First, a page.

In order to test the stability of various structural predictions, we performed several MD simulations of the WT as well as mutated IFN-/IFN--Rx complexes. Three simulations of the WT complex consisted of a 100 ns MD run of the chains A, B, C, and D from 1fg9, which contain two interfaces, and two 20 ns runs for structure 1fyh, one for chains A, B and the other for chains D, E. These simulations demonstrated the stability of geometries of the crystal structures during the simulation. In the course of 100 ns 1fg9 simulation, instantaneous values of one IFN-/IFN--Rx interface switched to the value of the other interface and vice versa, suggesting sufficient sampling of the hypersurface of the free energy. For all the seventeen mutants, at least 10 ns MD simulations were run. They served as a reference for comparisons between calculated and measured affinities and to monitor the structural changes between the original crystal structures and the isolated solvated complexes.
To check the theoretical stability of the mutated receptor molecules, 20 ns MD simulations of their complexes with IFN- were performed; simulations were conducted according to the same protocol as for the WT complexes. The interaction s of the complexes were recalculated using FoldX on 1,000 snapshot structures from the converged second half of each MD simulation. The resulting values were used for comparison with the experimentally determined dissociation constants of the mutants.
2.4. Construction, Expression, and Purification of Recombinant Proteins
Codon-optimized synthetic open reading frame (ORF) encoding the residues 18 to 245 (P15260) of the extracellular domain of human IFN--Rx was purchased from GenScript (Piscataway, NJ, USA). The ORF was cloned in frame as an NcoI-XhoI fragment into the pET-28b(+) vector (Novagen), resulting in the addition of N-terminal methionine (MEMGT) and C-terminal 6x His purification tag extension (SIKGLEHHHHHH). Residue mutations were introduced using the QuikChange II Site-Directed Mutagenesis Kit (Agilent Technologies) according to the manufacturer’s protocol using the mutagenesis primers listed in Supplementary Table S2. All constructs were verified by DNA sequencing.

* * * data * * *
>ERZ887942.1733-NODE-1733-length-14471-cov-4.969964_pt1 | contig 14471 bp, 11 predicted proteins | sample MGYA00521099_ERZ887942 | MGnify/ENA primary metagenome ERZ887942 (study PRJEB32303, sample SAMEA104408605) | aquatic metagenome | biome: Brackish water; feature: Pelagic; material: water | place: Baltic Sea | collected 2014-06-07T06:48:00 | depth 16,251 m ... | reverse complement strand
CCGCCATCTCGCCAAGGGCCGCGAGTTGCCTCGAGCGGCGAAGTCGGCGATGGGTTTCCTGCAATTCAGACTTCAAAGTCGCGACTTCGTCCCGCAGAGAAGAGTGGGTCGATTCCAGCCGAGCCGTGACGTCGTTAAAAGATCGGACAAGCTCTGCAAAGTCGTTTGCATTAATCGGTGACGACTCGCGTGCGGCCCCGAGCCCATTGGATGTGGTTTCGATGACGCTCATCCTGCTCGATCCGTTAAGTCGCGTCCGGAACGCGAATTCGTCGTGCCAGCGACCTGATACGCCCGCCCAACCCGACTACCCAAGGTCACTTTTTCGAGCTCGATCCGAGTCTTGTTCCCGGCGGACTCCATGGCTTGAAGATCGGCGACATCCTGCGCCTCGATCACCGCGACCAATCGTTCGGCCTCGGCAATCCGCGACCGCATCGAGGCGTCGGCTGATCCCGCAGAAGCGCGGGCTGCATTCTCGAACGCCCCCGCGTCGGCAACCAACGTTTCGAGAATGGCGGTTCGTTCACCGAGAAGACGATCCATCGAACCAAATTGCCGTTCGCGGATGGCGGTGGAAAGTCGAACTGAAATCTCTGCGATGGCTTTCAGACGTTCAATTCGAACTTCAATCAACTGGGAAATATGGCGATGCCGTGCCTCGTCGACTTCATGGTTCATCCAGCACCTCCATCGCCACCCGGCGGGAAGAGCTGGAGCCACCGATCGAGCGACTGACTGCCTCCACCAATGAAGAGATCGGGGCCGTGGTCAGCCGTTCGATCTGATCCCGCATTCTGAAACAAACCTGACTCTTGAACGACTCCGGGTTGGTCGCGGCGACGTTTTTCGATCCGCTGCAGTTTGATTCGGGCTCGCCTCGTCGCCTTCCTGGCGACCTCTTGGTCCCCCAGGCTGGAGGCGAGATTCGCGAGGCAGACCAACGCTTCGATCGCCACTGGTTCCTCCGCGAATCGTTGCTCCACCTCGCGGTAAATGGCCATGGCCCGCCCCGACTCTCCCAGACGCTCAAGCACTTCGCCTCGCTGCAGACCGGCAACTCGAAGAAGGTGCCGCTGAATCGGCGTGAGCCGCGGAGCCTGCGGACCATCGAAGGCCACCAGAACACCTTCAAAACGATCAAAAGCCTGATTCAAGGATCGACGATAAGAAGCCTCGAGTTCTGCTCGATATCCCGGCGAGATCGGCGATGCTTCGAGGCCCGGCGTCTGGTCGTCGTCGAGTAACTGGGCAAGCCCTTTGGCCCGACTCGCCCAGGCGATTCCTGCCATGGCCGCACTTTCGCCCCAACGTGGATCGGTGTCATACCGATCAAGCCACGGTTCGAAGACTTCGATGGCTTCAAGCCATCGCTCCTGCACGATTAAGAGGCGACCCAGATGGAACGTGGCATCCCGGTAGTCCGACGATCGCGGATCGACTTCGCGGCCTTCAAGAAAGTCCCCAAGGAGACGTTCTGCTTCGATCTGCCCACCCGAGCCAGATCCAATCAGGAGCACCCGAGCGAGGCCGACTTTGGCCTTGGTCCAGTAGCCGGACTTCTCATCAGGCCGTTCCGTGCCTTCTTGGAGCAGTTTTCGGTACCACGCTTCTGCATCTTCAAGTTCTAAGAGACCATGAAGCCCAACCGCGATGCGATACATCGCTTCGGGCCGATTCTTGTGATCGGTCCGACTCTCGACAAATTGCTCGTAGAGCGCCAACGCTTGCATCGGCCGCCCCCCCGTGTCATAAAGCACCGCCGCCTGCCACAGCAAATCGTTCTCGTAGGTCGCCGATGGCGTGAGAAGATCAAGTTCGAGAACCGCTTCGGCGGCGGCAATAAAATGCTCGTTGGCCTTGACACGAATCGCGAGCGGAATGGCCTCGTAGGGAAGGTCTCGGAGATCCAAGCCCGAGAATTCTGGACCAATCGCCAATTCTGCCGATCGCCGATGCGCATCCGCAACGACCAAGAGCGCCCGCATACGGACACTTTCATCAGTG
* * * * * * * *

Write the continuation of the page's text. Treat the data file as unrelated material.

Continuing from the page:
The recombinant receptor proteins were produced in Escherichia coli BL21(λDE3) (Novagen) at 37°C in LB medium containing 60 μg/mL of kanamycin for 4 hours after induction by 1 mM IPTG. Cells were harvested by centrifugation (8,000 g, 10 min, 4°C), disrupted by ultrasound in 50 mM Tris buffer pH 8, and the protein was extracted from inclusion bodies in buffer A and affinity-purified close to homogeneity on Ni-NTA agarose (Qiagen). The receptor domain was eluted with 250 mM imidazole in buffer A (pH 8), refolded from urea by dialysis against 100 mM Tris-Cl pH 8, 150 mM NaCl, 2.5 mM EDTA, 0.5 mM cystamine, and 2.5 mM cysteamine overnight at 4°C. Monomeric refolded receptor protein was separated from aggregates and purified to homogeneity on a Superdex 200 10/300 GL (GE Healthcare) column run in PBS buffer pH 7.4 at 4°C (Figure 3). Monodispersity of the purified receptor protein was verified by dynamic light scattering (DLS) using Malvern Zetasizer Nano ZS90.